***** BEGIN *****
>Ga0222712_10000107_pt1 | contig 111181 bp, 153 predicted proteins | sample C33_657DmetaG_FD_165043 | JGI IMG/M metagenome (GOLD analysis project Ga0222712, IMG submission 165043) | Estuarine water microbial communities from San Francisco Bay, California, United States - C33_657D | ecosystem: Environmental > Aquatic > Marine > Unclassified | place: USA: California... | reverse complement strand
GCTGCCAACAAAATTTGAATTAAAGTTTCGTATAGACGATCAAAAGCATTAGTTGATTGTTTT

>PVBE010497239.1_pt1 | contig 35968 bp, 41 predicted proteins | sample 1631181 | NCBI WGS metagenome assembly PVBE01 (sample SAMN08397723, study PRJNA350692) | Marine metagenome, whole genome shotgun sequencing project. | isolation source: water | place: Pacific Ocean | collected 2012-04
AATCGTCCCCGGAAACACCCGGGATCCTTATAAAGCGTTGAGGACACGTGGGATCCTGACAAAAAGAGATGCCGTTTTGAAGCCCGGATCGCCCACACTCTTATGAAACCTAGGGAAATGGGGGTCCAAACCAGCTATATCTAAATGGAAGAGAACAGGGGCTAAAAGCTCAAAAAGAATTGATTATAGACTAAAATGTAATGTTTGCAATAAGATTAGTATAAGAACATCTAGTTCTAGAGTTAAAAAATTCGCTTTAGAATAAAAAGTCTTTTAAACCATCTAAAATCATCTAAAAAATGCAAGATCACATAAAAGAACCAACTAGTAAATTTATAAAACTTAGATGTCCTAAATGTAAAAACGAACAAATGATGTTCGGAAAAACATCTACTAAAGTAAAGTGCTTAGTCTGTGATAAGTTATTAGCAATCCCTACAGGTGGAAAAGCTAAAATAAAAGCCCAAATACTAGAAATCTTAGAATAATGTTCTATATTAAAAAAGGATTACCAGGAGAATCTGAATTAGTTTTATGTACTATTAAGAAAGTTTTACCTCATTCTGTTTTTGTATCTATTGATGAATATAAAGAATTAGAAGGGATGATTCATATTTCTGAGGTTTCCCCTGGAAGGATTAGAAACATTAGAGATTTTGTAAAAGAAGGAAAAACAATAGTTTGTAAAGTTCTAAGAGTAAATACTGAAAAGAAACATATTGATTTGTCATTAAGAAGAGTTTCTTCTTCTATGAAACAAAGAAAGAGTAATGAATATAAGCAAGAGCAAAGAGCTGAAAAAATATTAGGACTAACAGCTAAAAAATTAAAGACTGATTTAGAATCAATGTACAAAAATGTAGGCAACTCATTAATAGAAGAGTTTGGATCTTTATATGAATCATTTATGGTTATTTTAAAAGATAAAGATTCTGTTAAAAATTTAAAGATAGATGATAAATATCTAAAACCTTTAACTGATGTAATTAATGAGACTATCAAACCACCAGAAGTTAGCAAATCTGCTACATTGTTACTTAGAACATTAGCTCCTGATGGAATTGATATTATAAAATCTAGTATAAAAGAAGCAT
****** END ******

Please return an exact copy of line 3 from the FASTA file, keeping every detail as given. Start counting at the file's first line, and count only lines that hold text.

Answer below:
>PVBE010497239.1_pt1 | contig 35968 bp, 41 predicted proteins | sample 1631181 | NCBI WGS metagenome assembly PVBE01 (sample SAMN08397723, study PRJNA350692) | Marine metagenome, whole genome shotgun sequencing project. | isolation source: water | place: Pacific Ocean | collected 2012-04